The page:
Fido Cellular

Fido Cellular

While most Canadians are familiar with larger providers like Telus Mobility, Fido Cellular can still offer a very viable alternative for cellular subscribers, particularly those on a tighter budget. The Fido brand in Canada has undergone a number of changes in its history, but it's still around to offer Canadians some of the best cell phone service available in the country.

A Brief History of Fido Cellular

In 1996, Fido hit the Canadian cell phone scene under the company name of Microcell Telecommunications. No one really got to know the company as Microcell, because Fido was the public name that was seen in the marketplace. Despite this, any billing and official documents would display the Microcell name.

Contrary to popular belief, Fido was actually the first GSM-based provider in Canada. At the time, other Canadian providers were still using different cellular technologies. At the time of launch, Fido (Microcell) received some developmental funding from T-Mobile International. This partly explains why Fido came to be the only Canadian cell phone service provider to carry the Sidekick line of messaging phones, although these handsets were branded as HipTop phones in Canada. During this time, Fido operated on the 1900MHz band of GSM.

In 2004, Microcell Communications was purchased by Rogers Wireless for an estimated $1.4 billion. Fido became a wholly owned subsidiary of Rogers Wireless, but it continued to operate as a separate and independent entity in many ways. The handset offerings, plans, and other company policies remained somewhat independent from parent company Rogers Communications. After the acquisition by Rogers, Fido expanded its network to take advantage of the GSM 850 band offered by Rogers.

The Deal with the New Fido

In early November 2008, Fido was "repositioned" with new branding. Instead of simply being known as Fido, the cellular provider came to be known as The New Fido, though "The New" will likely be dropped over time.

This rebranding effort brought a number of notable changes, including a complete overhaul of the website, a brand new logo, new pricing plans, and some changes in company policy. The focus also changed for Fido, shifting to the more affordable end of the market.

Perhaps the biggest change was the removal of the controversial System Access Fee (SAF). Other major Canadian providers, like Rogers and Bell, charge this in addition to the regular monthly fee. By getting rid of the SAF, the New Fido can better compete against Virgin Mobile and Koodo Mobile.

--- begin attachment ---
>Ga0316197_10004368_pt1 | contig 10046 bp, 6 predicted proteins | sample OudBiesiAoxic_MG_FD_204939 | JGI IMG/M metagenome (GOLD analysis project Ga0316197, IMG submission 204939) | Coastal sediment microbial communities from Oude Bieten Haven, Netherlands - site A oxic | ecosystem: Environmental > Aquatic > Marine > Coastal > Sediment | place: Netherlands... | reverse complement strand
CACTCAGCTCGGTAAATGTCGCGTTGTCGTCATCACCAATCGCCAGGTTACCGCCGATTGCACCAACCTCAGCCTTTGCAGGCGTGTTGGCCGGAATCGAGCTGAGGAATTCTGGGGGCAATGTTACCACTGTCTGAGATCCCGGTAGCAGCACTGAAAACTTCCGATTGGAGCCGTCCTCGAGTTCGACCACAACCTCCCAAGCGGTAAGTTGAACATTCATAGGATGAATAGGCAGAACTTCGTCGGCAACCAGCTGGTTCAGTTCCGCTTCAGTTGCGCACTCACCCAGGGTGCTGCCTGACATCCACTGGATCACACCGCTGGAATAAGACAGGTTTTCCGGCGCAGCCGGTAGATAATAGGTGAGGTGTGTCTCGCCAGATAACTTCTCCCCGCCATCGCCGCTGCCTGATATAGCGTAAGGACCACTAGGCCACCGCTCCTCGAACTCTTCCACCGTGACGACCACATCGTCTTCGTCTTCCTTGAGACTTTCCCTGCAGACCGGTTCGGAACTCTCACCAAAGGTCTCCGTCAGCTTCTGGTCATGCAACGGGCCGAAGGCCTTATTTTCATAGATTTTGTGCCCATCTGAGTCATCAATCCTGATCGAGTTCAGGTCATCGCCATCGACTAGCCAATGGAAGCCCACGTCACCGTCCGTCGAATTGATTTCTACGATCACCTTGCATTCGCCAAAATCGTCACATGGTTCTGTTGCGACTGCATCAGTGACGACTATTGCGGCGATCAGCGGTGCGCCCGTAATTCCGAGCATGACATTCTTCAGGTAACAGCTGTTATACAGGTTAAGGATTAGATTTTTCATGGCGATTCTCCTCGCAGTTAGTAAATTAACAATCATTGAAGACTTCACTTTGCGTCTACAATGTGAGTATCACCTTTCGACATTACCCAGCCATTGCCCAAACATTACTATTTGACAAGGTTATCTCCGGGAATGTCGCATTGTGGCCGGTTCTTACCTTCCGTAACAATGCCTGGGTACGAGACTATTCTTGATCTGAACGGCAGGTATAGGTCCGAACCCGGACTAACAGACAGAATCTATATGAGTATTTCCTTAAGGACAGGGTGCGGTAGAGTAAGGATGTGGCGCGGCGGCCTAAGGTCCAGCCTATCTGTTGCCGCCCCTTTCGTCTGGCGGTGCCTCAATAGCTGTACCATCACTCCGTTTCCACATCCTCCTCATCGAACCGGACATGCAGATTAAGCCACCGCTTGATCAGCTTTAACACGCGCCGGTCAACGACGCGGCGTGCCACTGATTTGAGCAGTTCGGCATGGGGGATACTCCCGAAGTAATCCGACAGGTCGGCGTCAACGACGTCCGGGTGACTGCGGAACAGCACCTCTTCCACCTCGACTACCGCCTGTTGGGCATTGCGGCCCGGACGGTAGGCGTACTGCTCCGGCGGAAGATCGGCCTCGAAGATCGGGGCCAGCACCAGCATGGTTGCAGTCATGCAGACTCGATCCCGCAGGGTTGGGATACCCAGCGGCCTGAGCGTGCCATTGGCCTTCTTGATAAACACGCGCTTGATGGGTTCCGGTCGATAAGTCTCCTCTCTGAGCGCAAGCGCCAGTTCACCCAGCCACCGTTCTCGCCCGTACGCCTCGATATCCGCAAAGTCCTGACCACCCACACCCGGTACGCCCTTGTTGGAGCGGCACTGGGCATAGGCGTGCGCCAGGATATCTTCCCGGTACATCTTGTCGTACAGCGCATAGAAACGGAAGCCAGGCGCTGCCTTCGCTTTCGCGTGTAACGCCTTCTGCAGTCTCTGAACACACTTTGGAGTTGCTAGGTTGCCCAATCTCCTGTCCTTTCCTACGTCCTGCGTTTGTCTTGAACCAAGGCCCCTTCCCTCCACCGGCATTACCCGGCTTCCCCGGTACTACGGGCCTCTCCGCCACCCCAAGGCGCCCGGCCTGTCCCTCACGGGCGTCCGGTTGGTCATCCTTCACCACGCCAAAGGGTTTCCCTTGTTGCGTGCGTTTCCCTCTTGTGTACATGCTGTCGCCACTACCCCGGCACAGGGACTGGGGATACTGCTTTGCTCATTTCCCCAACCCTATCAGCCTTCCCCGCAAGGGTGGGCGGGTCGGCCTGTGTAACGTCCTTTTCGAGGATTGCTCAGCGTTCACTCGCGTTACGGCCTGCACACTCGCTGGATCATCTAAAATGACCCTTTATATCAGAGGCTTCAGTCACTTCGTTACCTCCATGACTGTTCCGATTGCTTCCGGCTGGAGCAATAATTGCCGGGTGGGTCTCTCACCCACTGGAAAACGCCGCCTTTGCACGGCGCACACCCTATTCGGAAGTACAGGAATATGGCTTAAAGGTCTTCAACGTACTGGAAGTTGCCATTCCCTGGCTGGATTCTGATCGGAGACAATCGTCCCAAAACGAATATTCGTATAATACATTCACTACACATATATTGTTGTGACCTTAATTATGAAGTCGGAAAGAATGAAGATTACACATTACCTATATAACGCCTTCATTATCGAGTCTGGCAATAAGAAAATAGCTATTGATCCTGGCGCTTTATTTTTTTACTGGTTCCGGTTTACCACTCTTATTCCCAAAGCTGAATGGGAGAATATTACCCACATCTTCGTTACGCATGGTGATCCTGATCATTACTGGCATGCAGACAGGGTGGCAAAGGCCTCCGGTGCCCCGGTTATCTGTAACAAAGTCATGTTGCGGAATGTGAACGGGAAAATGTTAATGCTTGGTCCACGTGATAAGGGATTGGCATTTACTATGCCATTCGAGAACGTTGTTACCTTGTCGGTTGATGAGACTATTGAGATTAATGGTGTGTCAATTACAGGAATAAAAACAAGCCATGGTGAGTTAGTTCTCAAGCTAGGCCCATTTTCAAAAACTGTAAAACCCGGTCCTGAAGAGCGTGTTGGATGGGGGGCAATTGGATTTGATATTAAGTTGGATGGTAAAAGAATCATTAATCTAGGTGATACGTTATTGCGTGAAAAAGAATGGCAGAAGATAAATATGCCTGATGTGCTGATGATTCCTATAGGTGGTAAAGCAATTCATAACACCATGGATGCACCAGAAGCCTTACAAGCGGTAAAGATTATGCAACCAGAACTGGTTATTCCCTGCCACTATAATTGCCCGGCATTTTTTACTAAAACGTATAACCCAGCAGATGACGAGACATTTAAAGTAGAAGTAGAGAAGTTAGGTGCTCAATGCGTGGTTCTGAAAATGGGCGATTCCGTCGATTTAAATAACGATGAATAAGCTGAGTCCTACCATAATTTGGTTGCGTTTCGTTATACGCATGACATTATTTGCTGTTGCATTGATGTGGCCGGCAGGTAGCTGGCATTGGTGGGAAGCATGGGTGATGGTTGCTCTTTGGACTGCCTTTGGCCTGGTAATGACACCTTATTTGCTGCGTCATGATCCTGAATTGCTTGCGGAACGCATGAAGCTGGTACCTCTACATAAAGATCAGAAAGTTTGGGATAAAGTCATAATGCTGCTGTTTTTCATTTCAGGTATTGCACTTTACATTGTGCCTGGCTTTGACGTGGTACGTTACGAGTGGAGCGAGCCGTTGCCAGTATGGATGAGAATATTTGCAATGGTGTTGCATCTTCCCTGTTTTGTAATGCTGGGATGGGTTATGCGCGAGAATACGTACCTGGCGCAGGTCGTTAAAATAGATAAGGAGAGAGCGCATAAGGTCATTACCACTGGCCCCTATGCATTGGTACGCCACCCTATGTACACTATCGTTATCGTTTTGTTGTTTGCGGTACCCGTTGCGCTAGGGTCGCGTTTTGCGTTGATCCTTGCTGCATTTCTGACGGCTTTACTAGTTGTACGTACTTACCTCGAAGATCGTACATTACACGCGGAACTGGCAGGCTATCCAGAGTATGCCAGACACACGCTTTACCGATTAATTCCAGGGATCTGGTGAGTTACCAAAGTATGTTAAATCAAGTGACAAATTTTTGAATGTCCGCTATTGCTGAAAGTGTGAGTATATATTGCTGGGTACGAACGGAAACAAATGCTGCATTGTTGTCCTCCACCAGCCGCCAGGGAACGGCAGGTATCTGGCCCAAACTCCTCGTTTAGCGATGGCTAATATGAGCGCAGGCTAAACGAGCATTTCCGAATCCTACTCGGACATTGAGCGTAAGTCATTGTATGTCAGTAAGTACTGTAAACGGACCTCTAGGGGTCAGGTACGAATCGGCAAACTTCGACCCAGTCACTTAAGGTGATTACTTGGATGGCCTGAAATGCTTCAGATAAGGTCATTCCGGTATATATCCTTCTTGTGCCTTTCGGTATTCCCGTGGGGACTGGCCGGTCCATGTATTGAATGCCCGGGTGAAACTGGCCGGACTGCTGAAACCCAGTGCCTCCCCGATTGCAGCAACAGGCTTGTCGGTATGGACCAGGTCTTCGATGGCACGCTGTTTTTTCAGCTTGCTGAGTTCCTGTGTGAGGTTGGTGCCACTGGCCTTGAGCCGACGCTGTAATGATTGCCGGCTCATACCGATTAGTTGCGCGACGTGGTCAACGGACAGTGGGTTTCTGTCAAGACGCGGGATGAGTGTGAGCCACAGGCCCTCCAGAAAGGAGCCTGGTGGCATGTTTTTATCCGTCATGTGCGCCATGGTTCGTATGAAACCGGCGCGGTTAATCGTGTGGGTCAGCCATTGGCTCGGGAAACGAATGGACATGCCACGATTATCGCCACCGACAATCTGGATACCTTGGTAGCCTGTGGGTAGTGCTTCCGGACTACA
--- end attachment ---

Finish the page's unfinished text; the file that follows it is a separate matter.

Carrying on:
Monthly Plans and Services

Perhaps in response to the financial downturn in the markets during the later part of 2008, the New Fido changed its monthly plan structure to be more affordable. In this way, Fido currently offers some of the cheapest cell phone rates in Canada.

While Fido continues to offer prepaid cell phone service, the focus is on the affordable monthly plans. The cheapest, at just $15 a month, includes 50 anytime minutes (charged by the second) and 50 text messages. There is no E911 fee and no system access fee.

All plans include text messaging and there are options for caller ID, voicemail, wireless data, long distance, and other premium services.

Cell Phone Selection

Given the new budget-minded focus of the New Fido, it is not at all surprising that the cell phones being offered by this provider are not hitting the higher end of the market. With the noted exception of the Apple iPhone, the rest of the Fido lineup consists of entry-level phones that are meant to be as inexpensive as possible.

With the signing of a new two-year Fido agreement, the majority of these phones can be had for under $100 with several available for $0 with contract. Basic features on most of these phones still include a camera and possibly a music player though.

For users more interested in mid-range and high-end phones, the only option with Fido is to purchase an unlocked GSM phone from a third-party retailer. Fido does not sell premium handsets.

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